As Myers took some time to ponder his season -- the best of his nine-year career -- he admitted he was mentally and physically spent. He hadn't had the extra adrenaline of a pennant race to help push him like he'd had in years past with the Phillies and he hit the finish line with a thud.
Myers came up one out shy in his attempt to pitch at least six innings in each of his 33 starts this season by getting rocked for a season-high eight runs and 10 hits, including three tape-measure home runs, in 5 2/3 innings to lose, 9-1, to the Reds at Great American Ball Park.
"I'm happy with [the season], but I would have liked for tonight to have been a little different," Myers said. "I was unable to accomplish that. It's one of those things. A long season catches up to you at the end a little bit. I was fully prepared to go seven, eight, nine innings. It just didn't work out."
The Astros finished the road portion of their schedule with a 34-47 record and will on Friday open a three-game series at home against the Cubs that will wrap up the season. They went 3-7 on their final road trip of the year.
Myers (14-8) saw his six-game winning streak come to an end with his first loss since Aug. 7 at Milwaukee. He finished with a career-best 3.14 ERA and tied his career high with 14 wins. He was one of just five pitchers since 1920 to pitch at least six innings in his first 32 appearances of a season.
"The whole coaching staff has given me a chance to succeed and given me a chance to win ballgames and obviously the streak or whatever was all on them," Myers said. "They let me go out there and accomplish what I needed to accomplish and help the team win. Overall I felt like it was a pretty good year. It probably caught up with me towards the end."
Even when Myers' control had betrayed him and he was getting knocked around in the sixth Thursday, Astros manager Brad Mills said he owed it to his ace to let him try to finish the inning. Myers was pulled after giving up a solo homer to Jonny Gomes with two outs after throwing 114 pitches.
"When a guy is struggling with command like he is, there becomes a time," Mills said. "Had the time gone too far at that point? Maybe so, but he's our No. 1 pitcher, too. I think he deserves a chance to get out of some of those innings as well."
Myers allowed a two-run homer to Drew Stubbs in the second and allowed two more homers in the sixth. Brandon Phillips hit a two-run homer, and Gomes belted a solo shot with two outs to make it 8-1 and end Myers' night and his remarkable streak.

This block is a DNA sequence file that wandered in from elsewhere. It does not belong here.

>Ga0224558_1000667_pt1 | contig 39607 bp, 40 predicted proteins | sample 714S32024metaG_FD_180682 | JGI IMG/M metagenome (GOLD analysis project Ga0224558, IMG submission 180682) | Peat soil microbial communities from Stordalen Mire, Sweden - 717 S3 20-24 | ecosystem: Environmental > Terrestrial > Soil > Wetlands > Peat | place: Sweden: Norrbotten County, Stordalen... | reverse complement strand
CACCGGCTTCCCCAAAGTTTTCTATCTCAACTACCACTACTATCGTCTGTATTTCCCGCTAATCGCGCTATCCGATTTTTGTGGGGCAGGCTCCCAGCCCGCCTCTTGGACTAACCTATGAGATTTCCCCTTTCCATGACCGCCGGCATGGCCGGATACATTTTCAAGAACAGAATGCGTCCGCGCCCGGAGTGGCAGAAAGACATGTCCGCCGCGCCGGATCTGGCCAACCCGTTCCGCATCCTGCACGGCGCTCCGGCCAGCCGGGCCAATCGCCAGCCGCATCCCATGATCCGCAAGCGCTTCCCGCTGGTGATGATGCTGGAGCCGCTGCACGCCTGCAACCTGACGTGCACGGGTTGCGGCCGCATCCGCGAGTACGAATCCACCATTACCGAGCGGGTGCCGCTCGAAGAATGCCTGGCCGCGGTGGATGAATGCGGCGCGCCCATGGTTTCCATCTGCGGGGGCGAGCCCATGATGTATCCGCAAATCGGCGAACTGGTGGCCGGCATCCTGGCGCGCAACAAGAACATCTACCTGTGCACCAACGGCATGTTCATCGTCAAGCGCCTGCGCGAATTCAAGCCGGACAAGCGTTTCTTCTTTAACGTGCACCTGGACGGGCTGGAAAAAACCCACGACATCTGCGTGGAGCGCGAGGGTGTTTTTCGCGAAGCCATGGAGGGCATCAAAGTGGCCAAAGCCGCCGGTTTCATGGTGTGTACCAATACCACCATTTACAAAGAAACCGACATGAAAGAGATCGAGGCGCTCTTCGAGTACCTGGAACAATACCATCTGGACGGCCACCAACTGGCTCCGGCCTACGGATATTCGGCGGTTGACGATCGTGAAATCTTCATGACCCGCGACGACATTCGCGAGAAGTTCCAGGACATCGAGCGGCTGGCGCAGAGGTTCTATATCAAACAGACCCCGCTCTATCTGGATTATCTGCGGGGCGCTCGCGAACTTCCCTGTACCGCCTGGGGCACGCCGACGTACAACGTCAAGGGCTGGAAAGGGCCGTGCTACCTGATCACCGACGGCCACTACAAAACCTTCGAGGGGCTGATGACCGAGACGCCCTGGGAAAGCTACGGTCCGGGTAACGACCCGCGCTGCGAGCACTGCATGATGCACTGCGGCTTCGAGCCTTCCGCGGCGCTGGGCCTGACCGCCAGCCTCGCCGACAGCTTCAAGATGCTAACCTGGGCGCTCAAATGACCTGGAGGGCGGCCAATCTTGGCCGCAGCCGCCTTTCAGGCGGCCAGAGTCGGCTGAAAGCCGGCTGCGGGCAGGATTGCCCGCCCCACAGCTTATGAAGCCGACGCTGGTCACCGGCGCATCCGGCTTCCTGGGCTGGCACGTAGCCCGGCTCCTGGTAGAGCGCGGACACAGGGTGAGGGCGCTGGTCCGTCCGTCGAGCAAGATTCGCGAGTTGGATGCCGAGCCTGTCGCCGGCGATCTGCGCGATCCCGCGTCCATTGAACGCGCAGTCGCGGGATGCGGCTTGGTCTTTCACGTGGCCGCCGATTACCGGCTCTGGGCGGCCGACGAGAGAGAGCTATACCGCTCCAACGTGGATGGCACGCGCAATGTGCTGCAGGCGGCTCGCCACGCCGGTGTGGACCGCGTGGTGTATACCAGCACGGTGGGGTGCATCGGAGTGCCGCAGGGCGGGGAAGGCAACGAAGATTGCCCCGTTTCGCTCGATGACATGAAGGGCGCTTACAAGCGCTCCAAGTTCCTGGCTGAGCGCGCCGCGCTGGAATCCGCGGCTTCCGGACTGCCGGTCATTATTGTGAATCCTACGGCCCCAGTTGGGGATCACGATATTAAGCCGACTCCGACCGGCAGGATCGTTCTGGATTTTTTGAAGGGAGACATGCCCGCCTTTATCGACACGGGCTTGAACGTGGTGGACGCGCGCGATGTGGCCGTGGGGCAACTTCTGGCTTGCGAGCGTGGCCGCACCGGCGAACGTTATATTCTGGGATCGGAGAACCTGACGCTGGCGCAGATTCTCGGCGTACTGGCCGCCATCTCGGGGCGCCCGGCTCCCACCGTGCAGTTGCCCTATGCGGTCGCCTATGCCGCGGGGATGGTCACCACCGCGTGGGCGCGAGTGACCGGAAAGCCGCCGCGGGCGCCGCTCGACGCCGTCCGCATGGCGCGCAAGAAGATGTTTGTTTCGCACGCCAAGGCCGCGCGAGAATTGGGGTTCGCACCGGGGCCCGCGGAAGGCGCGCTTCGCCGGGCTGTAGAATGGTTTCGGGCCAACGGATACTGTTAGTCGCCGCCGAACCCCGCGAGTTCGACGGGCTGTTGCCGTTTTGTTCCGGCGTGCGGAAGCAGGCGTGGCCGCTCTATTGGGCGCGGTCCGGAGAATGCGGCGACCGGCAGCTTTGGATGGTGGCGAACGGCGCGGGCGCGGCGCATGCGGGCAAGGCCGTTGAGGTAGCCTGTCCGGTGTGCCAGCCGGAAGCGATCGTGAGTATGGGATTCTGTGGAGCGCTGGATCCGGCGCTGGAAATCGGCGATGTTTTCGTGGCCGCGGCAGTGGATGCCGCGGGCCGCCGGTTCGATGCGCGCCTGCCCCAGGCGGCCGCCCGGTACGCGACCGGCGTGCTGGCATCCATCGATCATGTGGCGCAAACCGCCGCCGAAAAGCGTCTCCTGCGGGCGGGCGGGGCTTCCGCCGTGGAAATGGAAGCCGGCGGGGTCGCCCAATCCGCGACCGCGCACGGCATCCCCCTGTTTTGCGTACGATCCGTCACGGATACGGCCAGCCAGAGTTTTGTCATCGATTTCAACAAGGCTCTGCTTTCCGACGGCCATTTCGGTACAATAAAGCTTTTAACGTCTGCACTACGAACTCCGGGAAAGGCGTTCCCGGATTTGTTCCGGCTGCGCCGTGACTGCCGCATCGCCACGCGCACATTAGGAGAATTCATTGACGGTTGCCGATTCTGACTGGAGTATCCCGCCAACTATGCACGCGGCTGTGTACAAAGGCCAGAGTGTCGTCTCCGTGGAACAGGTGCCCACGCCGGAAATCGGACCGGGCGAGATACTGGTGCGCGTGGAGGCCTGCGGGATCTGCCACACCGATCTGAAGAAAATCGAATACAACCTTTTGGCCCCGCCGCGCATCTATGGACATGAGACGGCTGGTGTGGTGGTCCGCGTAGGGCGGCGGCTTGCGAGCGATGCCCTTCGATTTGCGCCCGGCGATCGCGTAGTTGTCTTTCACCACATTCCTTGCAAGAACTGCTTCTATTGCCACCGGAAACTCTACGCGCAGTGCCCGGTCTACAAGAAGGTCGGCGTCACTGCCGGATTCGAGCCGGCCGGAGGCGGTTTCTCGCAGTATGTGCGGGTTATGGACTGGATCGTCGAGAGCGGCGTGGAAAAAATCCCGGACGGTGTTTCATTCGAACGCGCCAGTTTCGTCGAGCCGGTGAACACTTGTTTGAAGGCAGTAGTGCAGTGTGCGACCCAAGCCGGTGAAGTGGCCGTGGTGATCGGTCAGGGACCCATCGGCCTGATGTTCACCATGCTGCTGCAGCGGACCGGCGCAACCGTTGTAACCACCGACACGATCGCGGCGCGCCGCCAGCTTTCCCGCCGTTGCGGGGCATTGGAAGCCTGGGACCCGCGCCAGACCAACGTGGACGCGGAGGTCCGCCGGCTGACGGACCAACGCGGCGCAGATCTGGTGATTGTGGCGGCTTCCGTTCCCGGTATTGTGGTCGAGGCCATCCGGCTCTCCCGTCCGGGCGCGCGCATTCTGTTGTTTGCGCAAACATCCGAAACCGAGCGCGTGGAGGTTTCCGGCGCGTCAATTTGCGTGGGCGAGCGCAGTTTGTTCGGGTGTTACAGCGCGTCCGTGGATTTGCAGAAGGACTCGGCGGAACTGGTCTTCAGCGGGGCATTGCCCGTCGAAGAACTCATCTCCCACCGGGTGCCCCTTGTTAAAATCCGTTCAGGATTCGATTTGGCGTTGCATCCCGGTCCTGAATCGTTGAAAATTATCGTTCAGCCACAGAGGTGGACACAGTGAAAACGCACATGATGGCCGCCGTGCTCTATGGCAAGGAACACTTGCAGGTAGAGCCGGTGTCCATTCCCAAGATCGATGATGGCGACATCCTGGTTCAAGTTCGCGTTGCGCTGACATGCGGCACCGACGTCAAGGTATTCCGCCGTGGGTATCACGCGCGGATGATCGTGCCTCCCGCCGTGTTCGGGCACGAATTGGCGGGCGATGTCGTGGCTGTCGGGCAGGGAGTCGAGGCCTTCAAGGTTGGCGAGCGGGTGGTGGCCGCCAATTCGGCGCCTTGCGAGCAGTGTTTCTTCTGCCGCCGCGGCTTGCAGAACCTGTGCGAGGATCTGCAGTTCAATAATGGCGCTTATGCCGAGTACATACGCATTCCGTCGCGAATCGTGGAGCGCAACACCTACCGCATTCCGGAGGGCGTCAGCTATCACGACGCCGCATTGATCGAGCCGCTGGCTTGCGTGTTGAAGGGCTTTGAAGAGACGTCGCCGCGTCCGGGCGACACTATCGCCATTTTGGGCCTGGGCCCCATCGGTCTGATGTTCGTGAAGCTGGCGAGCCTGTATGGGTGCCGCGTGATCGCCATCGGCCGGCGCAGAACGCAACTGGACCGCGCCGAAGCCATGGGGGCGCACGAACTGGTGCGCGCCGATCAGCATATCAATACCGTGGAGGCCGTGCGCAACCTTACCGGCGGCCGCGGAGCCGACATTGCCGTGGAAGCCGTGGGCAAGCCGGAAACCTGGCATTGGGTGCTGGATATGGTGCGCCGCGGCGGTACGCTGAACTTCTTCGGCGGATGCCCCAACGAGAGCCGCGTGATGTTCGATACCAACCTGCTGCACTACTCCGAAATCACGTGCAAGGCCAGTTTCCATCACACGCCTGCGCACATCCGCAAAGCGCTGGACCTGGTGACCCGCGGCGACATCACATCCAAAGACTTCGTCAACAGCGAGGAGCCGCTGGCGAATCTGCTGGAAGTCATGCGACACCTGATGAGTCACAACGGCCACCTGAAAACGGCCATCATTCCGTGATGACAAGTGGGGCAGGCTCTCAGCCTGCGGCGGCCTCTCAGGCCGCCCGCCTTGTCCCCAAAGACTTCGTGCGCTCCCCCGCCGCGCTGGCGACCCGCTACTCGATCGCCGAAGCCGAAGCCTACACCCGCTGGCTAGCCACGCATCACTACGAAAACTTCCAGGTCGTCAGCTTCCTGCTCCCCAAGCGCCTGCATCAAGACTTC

"It seemed like he was trying and battling through his command and working and he just couldn't get the command of the pitches," Mills said. "He was trying to get through as he went on. There have been games like that where he's struggled at the first part, but he's been able to lock it in and pick it back up for the rest of the game. It just didn't happen."
The Reds also scored three runs in the fifth inning, including a two-run single by Stubbs, a former Draft pick by the Astros. The homers by Stubbs (418), Phillips (441) and Gomes (432) traveled a combined 1,291 feet on a night when the ball was carrying.
"He's a great pitcher and we just hit his mistakes," Phillips said. "That's what we're going to have to do when we get to the postseason because we're going to be facing a lot of good arms, so we have to go out and hit the pitcher's mistakes."
Cincinnati starter Bronson Arroyo (17-10) held the Astros to four hits and one run in seven innings, allowing a homer to second baseman Jeff Keppinger in the third inning. Arroyo, who is 7-0 with a 1.74 ERA in his last seven starts against Houston, retired the final 13 batters he faced following Keppinger's homer. Reds pitchers sent down the final 19 batters overall.
"Sometimes guys get to him early and really take him out of his game and sometimes he just flips that stuff up there and it's effective and hard to hit," Keppinger said. "The guy wins 15 games every year for doing that. He's pretty good, pretty effective."
Myers, who was signed to a contract extension in July and became the ace when the club traded Roy Oswalt, was clearly disappointed with how his season ended, but that did little to spoil his season-long workhorse effort.
"That stunk, but that's the way the game goes," he said. "You can only get through so many before something has to come to an end. It's part of the game and they've got a good team over there and I wish them luck in the playoffs. I sure would like to have won tonight."
Despite the loss, the Astros finished with a winning record in September (14-13), giving them three consecutive winning months. They have posted a .500 record or better in four consecutive months, becoming the first Astros team to do that since 2001.
Brian McTaggart is a reporter for MLB.com. This story was not subject to the approval of Major League Baseball or its clubs.